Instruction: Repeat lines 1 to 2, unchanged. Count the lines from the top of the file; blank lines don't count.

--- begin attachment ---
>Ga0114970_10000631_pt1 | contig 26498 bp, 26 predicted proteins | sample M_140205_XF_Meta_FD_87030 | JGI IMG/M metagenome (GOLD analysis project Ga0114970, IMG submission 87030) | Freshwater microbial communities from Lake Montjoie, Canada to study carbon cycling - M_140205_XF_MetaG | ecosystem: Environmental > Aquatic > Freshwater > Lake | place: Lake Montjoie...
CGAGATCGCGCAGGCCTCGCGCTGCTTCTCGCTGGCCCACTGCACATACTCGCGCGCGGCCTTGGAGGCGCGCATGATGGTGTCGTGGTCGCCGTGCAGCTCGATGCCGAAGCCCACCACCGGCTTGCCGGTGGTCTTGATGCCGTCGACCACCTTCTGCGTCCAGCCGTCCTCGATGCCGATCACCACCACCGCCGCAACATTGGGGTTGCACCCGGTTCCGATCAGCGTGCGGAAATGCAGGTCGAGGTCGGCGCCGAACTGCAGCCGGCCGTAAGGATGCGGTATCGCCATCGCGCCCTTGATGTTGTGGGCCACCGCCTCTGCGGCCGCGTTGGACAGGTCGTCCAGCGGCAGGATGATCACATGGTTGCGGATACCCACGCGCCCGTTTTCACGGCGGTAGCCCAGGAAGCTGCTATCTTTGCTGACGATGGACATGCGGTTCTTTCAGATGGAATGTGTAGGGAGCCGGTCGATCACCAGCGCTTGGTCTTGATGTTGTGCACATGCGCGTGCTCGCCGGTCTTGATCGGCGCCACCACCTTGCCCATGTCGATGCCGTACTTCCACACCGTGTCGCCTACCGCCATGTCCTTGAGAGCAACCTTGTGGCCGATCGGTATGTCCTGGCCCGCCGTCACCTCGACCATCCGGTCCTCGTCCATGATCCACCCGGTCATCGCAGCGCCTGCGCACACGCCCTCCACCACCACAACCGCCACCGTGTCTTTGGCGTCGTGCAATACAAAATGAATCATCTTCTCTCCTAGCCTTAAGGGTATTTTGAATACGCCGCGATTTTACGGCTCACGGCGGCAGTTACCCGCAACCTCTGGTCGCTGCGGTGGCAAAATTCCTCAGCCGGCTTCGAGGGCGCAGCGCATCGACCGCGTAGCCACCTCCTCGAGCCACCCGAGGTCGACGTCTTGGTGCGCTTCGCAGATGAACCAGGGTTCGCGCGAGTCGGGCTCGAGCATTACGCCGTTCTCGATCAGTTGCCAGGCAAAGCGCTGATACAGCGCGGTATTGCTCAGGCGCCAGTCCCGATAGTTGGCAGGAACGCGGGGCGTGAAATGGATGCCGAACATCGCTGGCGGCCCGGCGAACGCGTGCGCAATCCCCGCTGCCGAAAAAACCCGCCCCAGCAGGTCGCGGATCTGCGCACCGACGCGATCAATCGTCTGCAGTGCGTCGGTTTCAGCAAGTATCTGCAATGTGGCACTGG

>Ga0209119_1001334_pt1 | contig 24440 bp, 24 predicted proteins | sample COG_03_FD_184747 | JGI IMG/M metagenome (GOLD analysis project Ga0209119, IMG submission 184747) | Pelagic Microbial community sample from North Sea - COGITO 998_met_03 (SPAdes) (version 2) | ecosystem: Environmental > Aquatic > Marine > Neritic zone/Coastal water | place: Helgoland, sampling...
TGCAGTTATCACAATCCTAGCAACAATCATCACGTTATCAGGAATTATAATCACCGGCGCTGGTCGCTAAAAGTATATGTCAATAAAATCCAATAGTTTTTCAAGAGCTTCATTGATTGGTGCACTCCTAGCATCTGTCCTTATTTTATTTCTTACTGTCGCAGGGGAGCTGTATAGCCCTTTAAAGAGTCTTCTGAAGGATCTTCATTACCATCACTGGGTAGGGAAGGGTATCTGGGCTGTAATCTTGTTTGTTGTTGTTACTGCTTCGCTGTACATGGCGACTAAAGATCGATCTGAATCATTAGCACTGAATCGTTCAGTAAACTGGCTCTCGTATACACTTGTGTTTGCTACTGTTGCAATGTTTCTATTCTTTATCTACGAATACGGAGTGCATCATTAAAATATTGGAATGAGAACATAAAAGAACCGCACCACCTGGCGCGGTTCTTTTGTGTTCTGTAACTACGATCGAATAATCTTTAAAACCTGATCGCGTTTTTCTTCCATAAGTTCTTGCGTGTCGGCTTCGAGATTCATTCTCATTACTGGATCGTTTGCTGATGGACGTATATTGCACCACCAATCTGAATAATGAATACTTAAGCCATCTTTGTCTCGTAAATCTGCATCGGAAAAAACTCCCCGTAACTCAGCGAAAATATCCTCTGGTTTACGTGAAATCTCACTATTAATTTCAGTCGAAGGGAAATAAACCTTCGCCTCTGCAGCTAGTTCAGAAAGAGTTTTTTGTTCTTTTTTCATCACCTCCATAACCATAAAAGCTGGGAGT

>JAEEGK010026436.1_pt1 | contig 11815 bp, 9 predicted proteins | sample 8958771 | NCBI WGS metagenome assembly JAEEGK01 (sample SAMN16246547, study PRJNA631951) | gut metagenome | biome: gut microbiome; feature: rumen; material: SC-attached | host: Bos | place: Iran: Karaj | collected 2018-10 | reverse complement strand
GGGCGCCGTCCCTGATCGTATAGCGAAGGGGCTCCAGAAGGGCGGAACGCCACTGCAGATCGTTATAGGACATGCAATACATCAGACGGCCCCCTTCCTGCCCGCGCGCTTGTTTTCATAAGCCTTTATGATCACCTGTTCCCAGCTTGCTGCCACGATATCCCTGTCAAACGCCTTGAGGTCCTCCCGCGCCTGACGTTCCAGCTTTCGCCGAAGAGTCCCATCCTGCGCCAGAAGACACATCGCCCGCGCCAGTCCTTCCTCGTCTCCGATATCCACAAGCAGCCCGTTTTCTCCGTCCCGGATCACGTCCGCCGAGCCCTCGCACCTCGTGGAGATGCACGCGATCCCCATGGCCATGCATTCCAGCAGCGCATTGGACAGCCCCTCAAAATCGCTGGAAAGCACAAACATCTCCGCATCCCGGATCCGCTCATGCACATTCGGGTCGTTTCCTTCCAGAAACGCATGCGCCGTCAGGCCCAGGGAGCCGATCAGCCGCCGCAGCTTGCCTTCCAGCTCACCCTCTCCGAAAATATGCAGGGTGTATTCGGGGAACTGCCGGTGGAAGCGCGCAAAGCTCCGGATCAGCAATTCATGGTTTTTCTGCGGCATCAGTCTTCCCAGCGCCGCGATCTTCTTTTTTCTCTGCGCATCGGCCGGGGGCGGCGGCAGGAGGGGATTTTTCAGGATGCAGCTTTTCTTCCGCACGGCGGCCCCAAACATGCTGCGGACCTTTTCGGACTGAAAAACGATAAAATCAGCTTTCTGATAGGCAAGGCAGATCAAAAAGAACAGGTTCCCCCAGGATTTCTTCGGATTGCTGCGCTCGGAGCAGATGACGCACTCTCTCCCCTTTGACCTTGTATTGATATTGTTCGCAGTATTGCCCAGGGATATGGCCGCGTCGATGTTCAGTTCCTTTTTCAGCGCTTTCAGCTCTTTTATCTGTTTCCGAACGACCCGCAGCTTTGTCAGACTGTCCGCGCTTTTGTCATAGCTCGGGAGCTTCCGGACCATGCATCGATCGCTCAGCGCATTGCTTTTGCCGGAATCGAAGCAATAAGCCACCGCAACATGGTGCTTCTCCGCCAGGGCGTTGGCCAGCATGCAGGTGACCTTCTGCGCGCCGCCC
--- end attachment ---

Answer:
>Ga0114970_10000631_pt1 | contig 26498 bp, 26 predicted proteins | sample M_140205_XF_Meta_FD_87030 | JGI IMG/M metagenome (GOLD analysis project Ga0114970, IMG submission 87030) | Freshwater microbial communities from Lake Montjoie, Canada to study carbon cycling - M_140205_XF_MetaG | ecosystem: Environmental > Aquatic > Freshwater > Lake | place: Lake Montjoie...
CGAGATCGCGCAGGCCTCGCGCTGCTTCTCGCTGGCCCACTGCACATACTCGCGCGCGGCCTTGGAGGCGCGCATGATGGTGTCGTGGTCGCCGTGCAGCTCGATGCCGAAGCCCACCACCGGCTTGCCGGTGGTCTTGATGCCGTCGACCACCTTCTGCGTCCAGCCGTCCTCGATGCCGATCACCACCACCGCCGCAACATTGGGGTTGCACCCGGTTCCGATCAGCGTGCGGAAATGCAGGTCGAGGTCGGCGCCGAACTGCAGCCGGCCGTAAGGATGCGGTATCGCCATCGCGCCCTTGATGTTGTGGGCCACCGCCTCTGCGGCCGCGTTGGACAGGTCGTCCAGCGGCAGGATGATCACATGGTTGCGGATACCCACGCGCCCGTTTTCACGGCGGTAGCCCAGGAAGCTGCTATCTTTGCTGACGATGGACATGCGGTTCTTTCAGATGGAATGTGTAGGGAGCCGGTCGATCACCAGCGCTTGGTCTTGATGTTGTGCACATGCGCGTGCTCGCCGGTCTTGATCGGCGCCACCACCTTGCCCATGTCGATGCCGTACTTCCACACCGTGTCGCCTACCGCCATGTCCTTGAGAGCAACCTTGTGGCCGATCGGTATGTCCTGGCCCGCCGTCACCTCGACCATCCGGTCCTCGTCCATGATCCACCCGGTCATCGCAGCGCCTGCGCACACGCCCTCCACCACCACAACCGCCACCGTGTCTTTGGCGTCGTGCAATACAAAATGAATCATCTTCTCTCCTAGCCTTAAGGGTATTTTGAATACGCCGCGATTTTACGGCTCACGGCGGCAGTTACCCGCAACCTCTGGTCGCTGCGGTGGCAAAATTCCTCAGCCGGCTTCGAGGGCGCAGCGCATCGACCGCGTAGCCACCTCCTCGAGCCACCCGAGGTCGACGTCTTGGTGCGCTTCGCAGATGAACCAGGGTTCGCGCGAGTCGGGCTCGAGCATTACGCCGTTCTCGATCAGTTGCCAGGCAAAGCGCTGATACAGCGCGGTATTGCTCAGGCGCCAGTCCCGATAGTTGGCAGGAACGCGGGGCGTGAAATGGATGCCGAACATCGCTGGCGGCCCGGCGAACGCGTGCGCAATCCCCGCTGCCGAAAAAACCCGCCCCAGCAGGTCGCGGATCTGCGCACCGACGCGATCAATCGTCTGCAGTGCGTCGGTTTCAGCAAGTATCTGCAATGTGGCACTGG